Having worked with the systems integrator community serving the manufacturing industry over the past couple of decades, a common question I hear is, “How can I best work with an implementation partner?” or “Should I work with an implementation partner for global MES roll outs?” So, for this post, I thought I would offer insights to help with this important decision.
Some of the potential advantages of working with firms specializing in enterprise software implementations are speed of deployment for a faster ROI, industry knowledge to get close attention and support from the business, and solution expertise to leverage the enterprise IT strategy and deliver a high-quality solution, as well as bringing a third-party perspective to the business challenge being addressed. In theory, a good implementation partner should guide you through the process more expeditiously, thereby offering cost, resource and time savings.
So, before you consider what the right affiliation strategy might be, first consider who might be the best potential fit. If you don’t think they can reasonably accomplish these potential advantages, then maybe you need to consider a different association… or perform the implementation yourself.
Let’s assume you decide that using an implementation partner makes sense. If your business challenge is best solved with a new global or enterprise Manufacturing Execution System (MES), the next questions are “What solution should I pick, and what strategy is best to implement?” These are two very important decisions. The bottom line is how to best avoid having this project turn into a disaster, but instead, to be a glowing success that makes you and your team look brilliant for making the right decision that solves your business need.
Depending on what solution you pick, your implementation strategy will follow. Let me explain. If your software solution must be implemented on a site-by-site basis, essentially as a new deployment every time, that must then be customized to meet each of the individual requirements for every location, then you really can’t achieve any economies of scale. In other words, every site implementation is like starting over as a brand new deployment. This means that you really need to have all your “heavy guns” available and on the payroll for every site installation. This might include representatives from the software vendor, other industry associates and your own internal resources … an expensive proposition.
Alternatively, if you pick an agile solution that can share processes easily across locations, then your strategy should be totally different (a solution with embedded BPM can accomplish these objectives). As each successive implementation builds upon what has already been learned, your best course of action is to deploy the “big guns” just up front. This means getting a senior project architect and other senior staff heavily involved for site #1. The same should be true of your own company resources, including executive, management and operations involvement to get a good starting point for your business processes at that first site.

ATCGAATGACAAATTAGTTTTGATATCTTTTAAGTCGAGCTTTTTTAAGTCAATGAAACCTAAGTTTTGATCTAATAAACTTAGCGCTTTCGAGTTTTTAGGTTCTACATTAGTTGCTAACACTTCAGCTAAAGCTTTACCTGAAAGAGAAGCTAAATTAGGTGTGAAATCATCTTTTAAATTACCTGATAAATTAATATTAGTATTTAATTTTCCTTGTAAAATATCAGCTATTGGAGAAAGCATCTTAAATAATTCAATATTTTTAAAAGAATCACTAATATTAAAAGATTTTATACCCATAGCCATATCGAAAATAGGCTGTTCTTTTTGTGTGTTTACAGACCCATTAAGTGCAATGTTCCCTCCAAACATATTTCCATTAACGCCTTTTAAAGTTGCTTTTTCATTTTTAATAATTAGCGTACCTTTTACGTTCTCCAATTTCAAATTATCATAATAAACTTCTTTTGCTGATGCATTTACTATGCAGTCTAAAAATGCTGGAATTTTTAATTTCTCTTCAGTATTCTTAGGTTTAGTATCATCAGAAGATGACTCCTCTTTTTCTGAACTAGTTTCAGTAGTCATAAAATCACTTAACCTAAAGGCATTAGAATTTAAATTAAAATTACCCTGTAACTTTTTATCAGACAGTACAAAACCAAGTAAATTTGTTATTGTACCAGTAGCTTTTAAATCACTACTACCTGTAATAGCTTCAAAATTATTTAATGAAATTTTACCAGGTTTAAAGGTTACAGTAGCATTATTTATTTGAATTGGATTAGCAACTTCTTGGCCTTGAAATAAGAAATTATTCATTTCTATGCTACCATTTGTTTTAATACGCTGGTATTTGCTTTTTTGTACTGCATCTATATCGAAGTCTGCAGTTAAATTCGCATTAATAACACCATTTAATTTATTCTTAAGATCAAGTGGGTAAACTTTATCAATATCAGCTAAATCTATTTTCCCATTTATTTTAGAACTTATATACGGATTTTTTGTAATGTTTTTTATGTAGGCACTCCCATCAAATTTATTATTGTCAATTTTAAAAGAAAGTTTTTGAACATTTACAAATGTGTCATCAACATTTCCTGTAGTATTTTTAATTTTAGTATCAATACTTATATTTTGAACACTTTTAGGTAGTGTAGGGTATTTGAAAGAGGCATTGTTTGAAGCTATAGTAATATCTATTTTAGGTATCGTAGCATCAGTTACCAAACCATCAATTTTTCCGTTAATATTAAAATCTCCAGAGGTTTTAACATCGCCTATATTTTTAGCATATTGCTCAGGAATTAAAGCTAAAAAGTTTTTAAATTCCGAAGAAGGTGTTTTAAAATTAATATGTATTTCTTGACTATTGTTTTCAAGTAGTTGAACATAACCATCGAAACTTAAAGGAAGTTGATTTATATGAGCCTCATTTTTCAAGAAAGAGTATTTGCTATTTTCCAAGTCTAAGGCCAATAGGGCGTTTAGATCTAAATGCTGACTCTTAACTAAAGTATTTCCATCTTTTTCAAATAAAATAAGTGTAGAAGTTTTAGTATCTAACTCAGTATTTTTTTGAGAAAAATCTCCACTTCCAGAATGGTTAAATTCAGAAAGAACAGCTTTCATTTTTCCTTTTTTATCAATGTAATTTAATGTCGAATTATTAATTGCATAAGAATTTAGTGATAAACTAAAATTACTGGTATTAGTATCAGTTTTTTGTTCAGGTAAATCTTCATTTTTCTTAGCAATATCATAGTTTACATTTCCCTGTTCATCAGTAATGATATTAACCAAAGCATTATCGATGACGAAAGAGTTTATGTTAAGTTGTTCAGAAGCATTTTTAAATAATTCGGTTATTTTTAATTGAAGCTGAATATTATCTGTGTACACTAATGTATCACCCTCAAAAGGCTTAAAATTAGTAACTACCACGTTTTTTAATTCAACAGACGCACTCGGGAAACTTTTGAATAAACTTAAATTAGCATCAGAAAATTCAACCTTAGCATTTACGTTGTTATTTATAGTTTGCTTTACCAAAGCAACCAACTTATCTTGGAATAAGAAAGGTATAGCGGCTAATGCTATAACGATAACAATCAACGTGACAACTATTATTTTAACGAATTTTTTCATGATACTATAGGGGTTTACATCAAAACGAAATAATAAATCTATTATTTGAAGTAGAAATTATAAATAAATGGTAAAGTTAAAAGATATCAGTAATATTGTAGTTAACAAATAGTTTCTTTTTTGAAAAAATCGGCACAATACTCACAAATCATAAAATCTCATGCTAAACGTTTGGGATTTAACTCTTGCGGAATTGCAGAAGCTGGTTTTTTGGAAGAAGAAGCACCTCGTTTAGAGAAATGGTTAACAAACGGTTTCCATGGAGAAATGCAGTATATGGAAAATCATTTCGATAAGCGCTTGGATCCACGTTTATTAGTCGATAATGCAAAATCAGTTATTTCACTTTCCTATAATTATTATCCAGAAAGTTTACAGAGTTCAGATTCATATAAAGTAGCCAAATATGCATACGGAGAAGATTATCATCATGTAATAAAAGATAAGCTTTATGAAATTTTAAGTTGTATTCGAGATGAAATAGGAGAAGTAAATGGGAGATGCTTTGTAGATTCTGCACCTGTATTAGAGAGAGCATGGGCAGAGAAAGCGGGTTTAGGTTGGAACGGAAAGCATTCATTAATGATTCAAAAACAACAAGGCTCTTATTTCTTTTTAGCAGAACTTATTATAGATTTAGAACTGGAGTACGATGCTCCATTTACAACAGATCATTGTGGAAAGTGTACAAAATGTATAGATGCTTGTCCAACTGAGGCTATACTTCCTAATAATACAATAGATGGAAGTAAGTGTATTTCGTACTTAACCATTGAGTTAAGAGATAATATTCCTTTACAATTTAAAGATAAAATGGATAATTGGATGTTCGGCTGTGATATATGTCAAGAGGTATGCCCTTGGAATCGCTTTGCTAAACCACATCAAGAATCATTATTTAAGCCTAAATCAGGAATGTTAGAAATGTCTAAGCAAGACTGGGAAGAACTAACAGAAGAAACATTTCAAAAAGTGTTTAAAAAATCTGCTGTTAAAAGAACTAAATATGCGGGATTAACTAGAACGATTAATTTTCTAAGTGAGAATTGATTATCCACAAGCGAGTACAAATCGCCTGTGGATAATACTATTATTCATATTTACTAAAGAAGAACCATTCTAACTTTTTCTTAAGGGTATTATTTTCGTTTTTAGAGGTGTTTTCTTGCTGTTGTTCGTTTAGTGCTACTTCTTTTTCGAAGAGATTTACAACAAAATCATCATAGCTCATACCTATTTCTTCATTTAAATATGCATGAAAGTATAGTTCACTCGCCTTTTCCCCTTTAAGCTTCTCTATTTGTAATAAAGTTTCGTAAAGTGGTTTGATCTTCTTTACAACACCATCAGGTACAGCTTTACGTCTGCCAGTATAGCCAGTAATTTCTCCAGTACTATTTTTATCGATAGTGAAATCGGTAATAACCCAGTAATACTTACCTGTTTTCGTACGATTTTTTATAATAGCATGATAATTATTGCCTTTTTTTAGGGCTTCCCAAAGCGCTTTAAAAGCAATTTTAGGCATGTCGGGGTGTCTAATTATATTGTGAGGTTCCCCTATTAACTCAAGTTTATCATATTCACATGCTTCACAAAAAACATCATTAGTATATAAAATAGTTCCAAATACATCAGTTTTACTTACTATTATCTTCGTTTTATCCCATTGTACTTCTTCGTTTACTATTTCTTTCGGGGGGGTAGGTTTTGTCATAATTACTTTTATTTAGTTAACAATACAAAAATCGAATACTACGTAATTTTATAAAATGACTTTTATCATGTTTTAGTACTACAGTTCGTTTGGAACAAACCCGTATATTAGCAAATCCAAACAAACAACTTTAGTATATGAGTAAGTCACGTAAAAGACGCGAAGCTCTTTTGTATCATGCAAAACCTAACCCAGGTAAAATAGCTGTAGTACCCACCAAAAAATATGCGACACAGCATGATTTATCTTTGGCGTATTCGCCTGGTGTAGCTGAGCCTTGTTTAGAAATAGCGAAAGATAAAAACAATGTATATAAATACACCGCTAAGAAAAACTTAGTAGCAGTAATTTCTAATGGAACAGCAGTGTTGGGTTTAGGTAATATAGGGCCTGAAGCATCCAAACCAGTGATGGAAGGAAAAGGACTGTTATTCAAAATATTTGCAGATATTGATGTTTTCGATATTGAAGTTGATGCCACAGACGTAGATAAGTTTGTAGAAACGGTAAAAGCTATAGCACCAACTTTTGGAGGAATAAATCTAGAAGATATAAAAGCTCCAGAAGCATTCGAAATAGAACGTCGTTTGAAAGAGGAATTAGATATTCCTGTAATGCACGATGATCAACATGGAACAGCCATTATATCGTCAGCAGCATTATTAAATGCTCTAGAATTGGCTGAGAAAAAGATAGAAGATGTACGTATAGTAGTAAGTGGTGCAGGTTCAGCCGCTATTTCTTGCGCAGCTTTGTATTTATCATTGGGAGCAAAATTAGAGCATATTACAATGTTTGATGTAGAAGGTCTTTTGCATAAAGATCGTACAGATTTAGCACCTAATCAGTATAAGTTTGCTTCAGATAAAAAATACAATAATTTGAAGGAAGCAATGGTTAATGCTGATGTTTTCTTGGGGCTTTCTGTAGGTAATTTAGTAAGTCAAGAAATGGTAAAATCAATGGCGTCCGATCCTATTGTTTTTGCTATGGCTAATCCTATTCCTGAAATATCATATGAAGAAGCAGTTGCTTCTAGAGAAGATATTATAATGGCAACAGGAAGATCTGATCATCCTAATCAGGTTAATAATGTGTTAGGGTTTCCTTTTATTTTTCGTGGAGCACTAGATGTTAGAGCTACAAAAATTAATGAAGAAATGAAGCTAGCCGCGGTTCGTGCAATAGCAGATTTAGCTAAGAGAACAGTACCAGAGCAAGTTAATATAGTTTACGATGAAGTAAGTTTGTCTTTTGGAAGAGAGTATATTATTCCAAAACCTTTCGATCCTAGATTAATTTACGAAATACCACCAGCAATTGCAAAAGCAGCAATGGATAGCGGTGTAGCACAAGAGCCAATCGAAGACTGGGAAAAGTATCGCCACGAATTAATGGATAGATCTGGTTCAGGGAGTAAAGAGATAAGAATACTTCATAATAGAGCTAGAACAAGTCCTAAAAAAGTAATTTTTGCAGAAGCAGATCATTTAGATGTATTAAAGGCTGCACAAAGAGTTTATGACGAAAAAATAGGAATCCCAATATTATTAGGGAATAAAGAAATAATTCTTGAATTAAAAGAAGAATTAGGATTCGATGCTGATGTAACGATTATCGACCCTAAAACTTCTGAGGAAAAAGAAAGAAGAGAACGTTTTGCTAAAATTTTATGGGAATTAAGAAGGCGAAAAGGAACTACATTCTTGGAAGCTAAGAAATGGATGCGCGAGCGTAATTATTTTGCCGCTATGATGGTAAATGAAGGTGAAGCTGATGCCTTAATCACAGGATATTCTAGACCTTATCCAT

Once the “heavy lifting” has been completed and applied to site #1, site #2 can draw from the lessons learned, helping to dramatically accelerate the deployment time for successive sites. Implementation partners can then carry on the site-by-site deployment plan while learning more about what best practices are possible; prior “live” locations can then be updated by your own staff as often as needed. This strategy allows you to devote your own internal staff to actually doing their own jobs while letting your industry colleagues leverage their knowledge and experience to handle the bulk of the implementation across the rest of your enterprise.
Think about how much less stress is involved when you don’t have to worry about losing resources during a global roll out of a new enterprise software solution. And, you don’t have to worry about getting every site perfect before going live – if you need to make an adjustment, simply make it. I personally know of a manufacturer that achieved a 50 percent reduction at their second site and third sites, due in part to adhering to this strategy. Future sites have experienced similar results, contributing to further cost reductions. One European automotive supplier had 11 sites go live on the same day based on this concept.
To conclude, if getting a site live is a big deal, then you probably will need to deploy a full set of resources including senior industry associates, project managers and internal resources for every deployment. When future sites can be implemented in a routine manner, it really can be your choice as to what resources to use. If you would prefer to leverage internal resources for continuous process improvement, then an implementation partner probably makes the most sense. If you have extra internal staff, than maybe it would be best to have them continue with the roll out.